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Steel construction safety improvement beats target

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No fatal injuries were reported by steel construction companies in the BCSA’s latest accident survey covering 2004.

In addition the injury frequency rate for steel construction accidents has halved over the past four years, putting the industry’s progress well ahead of that needed to meet Health & Safety Executive targets.

Injury frequency rate has reduced from 1.9 in 2000 to 0.9 in 2004. This measures the number of accidents to be expected in a working life of 100,000 hours, so that whereas the average worker could have expected nearly two reportable injuries in a working lifetime, now the expectation is for less than one. “To achieve a frequency rate of below one is a significant improvement,” said BCSA Health and Safety Manager Pete Walker. “We want to continue to drive that figure lower, with the ultimate target of zero.”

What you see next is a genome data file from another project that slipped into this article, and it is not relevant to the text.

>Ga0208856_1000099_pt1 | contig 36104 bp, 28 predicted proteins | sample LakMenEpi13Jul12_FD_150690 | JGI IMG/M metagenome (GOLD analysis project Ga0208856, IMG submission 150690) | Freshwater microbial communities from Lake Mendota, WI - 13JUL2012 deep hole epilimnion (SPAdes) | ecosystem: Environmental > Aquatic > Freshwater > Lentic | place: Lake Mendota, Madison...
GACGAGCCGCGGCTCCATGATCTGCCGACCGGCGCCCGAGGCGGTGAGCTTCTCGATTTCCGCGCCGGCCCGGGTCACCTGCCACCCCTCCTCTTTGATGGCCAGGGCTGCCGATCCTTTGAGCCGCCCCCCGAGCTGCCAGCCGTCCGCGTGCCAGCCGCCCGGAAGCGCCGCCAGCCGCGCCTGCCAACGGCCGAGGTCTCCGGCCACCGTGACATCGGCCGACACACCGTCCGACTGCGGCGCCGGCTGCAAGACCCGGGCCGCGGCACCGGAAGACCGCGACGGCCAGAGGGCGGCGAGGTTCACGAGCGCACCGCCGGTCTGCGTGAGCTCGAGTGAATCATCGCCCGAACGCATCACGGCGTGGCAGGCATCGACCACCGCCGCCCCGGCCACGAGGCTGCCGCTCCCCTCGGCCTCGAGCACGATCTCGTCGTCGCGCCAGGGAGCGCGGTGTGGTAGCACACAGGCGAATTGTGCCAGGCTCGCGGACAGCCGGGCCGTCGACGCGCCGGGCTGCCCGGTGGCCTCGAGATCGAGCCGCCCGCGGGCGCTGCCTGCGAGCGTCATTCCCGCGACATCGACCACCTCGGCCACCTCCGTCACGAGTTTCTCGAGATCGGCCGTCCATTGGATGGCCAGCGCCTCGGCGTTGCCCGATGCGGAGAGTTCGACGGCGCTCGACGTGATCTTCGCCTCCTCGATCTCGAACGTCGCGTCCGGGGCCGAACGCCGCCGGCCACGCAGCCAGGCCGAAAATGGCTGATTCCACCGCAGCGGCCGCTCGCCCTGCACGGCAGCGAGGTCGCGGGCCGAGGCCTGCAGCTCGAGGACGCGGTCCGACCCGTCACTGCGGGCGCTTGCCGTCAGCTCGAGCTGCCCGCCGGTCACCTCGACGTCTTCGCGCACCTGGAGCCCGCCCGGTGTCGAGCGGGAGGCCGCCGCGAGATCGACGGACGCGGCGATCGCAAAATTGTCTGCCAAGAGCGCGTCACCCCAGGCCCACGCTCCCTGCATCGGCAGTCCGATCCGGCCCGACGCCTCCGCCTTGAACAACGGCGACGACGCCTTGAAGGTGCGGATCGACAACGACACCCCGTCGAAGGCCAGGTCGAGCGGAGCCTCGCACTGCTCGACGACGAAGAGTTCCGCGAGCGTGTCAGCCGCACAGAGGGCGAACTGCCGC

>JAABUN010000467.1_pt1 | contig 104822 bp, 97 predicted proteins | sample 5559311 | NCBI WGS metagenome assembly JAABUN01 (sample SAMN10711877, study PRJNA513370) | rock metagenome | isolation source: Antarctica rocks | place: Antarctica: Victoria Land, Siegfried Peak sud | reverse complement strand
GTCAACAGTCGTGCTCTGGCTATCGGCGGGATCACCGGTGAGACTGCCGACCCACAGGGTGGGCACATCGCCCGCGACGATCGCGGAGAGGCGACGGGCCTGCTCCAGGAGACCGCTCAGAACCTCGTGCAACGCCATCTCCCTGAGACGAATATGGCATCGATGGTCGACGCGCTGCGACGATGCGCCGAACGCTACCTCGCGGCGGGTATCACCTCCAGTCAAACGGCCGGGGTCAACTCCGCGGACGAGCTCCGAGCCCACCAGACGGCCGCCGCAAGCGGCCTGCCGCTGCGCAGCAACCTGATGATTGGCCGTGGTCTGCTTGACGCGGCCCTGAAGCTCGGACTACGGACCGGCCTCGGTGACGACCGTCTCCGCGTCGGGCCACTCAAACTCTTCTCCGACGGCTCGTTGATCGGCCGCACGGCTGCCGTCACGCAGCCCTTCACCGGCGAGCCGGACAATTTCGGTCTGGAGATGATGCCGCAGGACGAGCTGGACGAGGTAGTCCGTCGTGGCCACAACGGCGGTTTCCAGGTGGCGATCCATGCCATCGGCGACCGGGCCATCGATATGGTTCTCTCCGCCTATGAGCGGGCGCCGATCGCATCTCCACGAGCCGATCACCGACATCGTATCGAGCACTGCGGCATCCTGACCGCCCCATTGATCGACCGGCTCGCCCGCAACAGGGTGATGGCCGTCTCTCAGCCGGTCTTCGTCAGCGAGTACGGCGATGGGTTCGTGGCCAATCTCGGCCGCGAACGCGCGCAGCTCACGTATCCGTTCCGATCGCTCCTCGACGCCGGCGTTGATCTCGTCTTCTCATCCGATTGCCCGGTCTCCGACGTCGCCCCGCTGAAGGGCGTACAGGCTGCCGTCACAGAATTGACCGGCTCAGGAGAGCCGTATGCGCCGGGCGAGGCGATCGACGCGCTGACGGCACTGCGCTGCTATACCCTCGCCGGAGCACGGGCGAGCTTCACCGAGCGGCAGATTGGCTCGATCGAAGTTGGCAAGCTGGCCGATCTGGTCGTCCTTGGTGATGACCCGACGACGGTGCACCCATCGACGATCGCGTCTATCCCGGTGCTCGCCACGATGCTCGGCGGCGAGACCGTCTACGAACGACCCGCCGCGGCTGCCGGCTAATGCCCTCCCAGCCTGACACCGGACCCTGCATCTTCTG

In its Revitalising Health and Safety initiative in 2000, the HSE set a target for reducing accidents by 10% annually by 2010, with progress to be monitored in 2004/5. The BCSA figures comfortably beat this target.

The survey also shows 92% compliance with the SKILL Card scheme exists in the steel construction industry.

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